Social integration buffers stress in New York police after the 9/11 terrorist attack.
Schwarzer-R; Bowler-RM; Cone-JE
Anxiety Stress Coping 2014 Jan; 27(1):18-26
Being socially integrated is regarded as a protective factor enabling people to cope with adversity. The stress-buffering effect reflects an interaction between stress and a social coping resource factor on subsequent outcomes. This study, based on 2943 police officers, examines mental health outcomes among officers who responded to the 9/11 terrorist attack on the World Trade Center. The Wave 1 data collection took place between September 2003 and November 2004 with a follow-up study (Wave 2) conducted from November 2006 through December 2007. A moderated mediation model was specified that uses event exposure as a distal predictor, earlier stress response as a mediator, and later stress response as an outcome, and social integration as a moderator of this relationship. The mediation hypothesis was confirmed, and moderation occurred at two stages. First, there was a multiplicative relationship between exposure levels and social integration: The higher the exposure level, the more stress responses occur, but this effect was buffered by a high level of social integration. Second, Wave 1 stress interacted with social integration on Wave 2 stress: The more the police officers were socially integrated, the lower the Wave 2 stress, which happened in a synergistic manner. The findings contribute to the understanding of mediating and moderating mechanisms that result in health outcomes such as posttraumatic stress disorder or resilience.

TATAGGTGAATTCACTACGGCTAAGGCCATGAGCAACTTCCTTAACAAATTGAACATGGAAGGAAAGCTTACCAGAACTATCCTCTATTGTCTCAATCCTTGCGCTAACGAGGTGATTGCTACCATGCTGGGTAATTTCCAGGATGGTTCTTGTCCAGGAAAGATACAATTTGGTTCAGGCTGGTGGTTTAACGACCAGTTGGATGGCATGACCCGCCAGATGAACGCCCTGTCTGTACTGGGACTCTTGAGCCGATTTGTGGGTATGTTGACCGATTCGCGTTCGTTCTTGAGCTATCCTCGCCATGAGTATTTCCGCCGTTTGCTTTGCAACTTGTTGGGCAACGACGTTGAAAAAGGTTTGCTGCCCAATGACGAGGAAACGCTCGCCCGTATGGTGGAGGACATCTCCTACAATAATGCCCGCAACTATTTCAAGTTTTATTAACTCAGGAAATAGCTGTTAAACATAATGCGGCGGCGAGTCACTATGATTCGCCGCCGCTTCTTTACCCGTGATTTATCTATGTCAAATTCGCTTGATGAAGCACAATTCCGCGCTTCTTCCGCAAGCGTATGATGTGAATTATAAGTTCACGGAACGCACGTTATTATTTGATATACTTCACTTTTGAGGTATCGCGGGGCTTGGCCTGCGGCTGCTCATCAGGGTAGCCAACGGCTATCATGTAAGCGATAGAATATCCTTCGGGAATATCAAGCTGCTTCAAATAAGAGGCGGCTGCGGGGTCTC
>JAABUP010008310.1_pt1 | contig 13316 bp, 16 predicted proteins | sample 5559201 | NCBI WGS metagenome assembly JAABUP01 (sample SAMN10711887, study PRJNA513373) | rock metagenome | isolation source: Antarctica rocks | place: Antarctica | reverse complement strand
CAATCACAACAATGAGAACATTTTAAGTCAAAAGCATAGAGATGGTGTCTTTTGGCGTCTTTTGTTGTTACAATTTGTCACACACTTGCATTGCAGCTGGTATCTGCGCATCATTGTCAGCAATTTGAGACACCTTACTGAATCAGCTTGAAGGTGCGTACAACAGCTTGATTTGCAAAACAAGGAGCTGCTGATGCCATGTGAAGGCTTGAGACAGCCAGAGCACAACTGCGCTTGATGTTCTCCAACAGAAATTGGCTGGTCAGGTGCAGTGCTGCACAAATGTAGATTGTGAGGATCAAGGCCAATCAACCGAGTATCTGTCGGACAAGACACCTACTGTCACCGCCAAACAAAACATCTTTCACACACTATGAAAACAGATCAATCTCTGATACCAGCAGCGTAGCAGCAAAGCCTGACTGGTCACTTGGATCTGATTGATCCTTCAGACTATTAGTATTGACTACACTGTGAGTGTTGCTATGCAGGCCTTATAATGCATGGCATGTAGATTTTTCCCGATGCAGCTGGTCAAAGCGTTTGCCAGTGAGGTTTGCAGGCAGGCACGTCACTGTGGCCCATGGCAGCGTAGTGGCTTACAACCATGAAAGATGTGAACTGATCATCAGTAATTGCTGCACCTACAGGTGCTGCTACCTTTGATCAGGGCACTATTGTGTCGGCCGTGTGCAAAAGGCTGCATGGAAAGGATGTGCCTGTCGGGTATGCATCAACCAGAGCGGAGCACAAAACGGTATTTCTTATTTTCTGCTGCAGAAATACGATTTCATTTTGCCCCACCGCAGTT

Sociological-factors; Humans; Men; Women; Stress; Police-officers; Law-enforcement-workers; Mental-health; Models; Exposure-levels; Emergency-responders;
Author Keywords: resilience; social integration; trauma; posttraumatic stress disorder; stress buffer
Anxiety, Stress and Coping
New York City Health/Mental Hygiene